Legislators Can Work Less Instead of Asking for More Pay
By Micah Perry
Everyone loves getting a raise. Our Oregon state legislators are no exception. Recently, a large group of senators and representatives tried to increase their yearly salary from $33,000 to around $63,000. The proposed pay increase would have made Oregon’s state legislature the highest paid part-time legislature in the United States.
Even though Oregon’s legislature only meets for a fraction of the year, proponents of the raise argue that being a representative is actually a full-time job. Serving in the legislature, though, wasn’t always so demanding.
For most of the state’s history, Oregon had a part-time legislature that met every other year. But, the legislature itself pushed for annual sessions and asked voters to approve the constitutional change back in 2010 without a corresponding pay raise.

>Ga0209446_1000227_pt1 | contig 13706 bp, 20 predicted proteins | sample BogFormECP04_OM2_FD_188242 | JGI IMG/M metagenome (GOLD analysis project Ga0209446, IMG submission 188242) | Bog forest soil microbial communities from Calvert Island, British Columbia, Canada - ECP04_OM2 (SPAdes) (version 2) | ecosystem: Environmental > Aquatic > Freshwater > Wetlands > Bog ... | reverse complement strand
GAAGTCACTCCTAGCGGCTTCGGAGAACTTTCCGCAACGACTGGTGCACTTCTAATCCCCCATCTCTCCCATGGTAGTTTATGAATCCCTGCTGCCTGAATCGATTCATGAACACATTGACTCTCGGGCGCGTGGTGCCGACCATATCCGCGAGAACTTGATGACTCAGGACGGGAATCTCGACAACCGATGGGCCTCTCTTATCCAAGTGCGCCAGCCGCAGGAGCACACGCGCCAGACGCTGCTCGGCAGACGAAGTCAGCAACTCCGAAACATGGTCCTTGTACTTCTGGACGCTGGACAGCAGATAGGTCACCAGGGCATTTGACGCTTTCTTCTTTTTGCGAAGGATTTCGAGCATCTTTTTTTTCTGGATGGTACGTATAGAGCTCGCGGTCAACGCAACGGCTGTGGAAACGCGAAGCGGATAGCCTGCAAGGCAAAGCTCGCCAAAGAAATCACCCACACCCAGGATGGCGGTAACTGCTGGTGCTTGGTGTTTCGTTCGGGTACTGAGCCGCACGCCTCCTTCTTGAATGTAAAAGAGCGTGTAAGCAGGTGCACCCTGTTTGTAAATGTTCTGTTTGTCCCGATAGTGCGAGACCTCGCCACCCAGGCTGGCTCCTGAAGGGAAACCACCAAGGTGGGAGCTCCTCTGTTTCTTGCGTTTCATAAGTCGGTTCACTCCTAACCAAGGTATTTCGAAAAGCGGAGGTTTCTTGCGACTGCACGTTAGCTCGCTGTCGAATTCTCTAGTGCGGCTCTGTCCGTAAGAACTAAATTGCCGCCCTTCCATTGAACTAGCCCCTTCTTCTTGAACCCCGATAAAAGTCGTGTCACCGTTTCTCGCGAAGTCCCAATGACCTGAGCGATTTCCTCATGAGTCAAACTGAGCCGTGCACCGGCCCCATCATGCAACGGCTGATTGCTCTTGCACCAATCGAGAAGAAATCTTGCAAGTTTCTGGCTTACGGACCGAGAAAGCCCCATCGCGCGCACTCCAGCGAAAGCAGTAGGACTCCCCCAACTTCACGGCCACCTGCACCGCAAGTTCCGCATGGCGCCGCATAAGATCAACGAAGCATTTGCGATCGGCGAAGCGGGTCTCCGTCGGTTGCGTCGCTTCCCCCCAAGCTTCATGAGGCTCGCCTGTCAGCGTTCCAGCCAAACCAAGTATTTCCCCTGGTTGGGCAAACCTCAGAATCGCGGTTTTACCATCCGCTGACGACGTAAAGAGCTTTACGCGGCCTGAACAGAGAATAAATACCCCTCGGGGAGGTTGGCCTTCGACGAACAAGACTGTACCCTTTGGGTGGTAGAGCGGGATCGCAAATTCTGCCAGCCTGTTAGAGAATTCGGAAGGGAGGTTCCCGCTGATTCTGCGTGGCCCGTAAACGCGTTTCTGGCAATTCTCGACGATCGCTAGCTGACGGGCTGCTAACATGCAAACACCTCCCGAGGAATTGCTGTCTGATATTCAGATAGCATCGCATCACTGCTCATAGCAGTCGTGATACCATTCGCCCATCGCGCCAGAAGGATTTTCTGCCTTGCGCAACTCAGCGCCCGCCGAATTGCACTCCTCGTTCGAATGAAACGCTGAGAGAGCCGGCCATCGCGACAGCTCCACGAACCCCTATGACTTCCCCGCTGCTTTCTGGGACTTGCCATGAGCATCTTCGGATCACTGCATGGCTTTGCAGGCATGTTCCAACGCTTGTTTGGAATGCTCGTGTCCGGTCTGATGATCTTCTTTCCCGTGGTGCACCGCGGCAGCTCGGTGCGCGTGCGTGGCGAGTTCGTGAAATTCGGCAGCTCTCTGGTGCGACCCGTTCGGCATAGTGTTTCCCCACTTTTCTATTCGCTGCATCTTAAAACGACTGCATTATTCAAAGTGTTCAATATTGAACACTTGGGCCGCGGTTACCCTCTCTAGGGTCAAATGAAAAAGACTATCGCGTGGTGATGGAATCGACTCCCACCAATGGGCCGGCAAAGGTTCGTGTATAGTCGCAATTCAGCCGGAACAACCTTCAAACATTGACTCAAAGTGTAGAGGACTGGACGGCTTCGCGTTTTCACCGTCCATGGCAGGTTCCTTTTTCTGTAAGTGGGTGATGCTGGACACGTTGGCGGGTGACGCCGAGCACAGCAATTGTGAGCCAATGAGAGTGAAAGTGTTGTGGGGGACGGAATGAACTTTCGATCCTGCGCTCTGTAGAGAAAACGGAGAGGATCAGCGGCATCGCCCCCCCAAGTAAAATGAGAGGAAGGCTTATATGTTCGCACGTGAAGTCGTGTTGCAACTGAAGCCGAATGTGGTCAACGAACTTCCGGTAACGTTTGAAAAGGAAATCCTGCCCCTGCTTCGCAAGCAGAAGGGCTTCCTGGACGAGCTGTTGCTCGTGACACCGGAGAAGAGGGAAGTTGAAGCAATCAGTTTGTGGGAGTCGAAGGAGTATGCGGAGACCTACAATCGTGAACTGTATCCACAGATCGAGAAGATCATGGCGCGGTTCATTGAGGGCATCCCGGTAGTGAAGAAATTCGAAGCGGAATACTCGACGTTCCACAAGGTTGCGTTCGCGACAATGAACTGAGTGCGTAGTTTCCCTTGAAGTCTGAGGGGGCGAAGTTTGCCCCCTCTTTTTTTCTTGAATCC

If legislators complain that they are clocking too many hours, it’s up to them to bring themselves some work-life balance. They can go back to meeting every other year. They can hold back on submitting so many bills. They can focus only on the big problems facing the state, and reduce the size and scope of the state’s government. Although the proposed pay increase failed to pass out of the legislature this year, it’s likely to resurface again soon. When it does, our representatives should first remember that they can always work less instead of asking for more taxpayer money.
Micah Perry is a Program Assistant for External Affairs at Cascade Policy Institute, Oregon’s free market public policy research organization.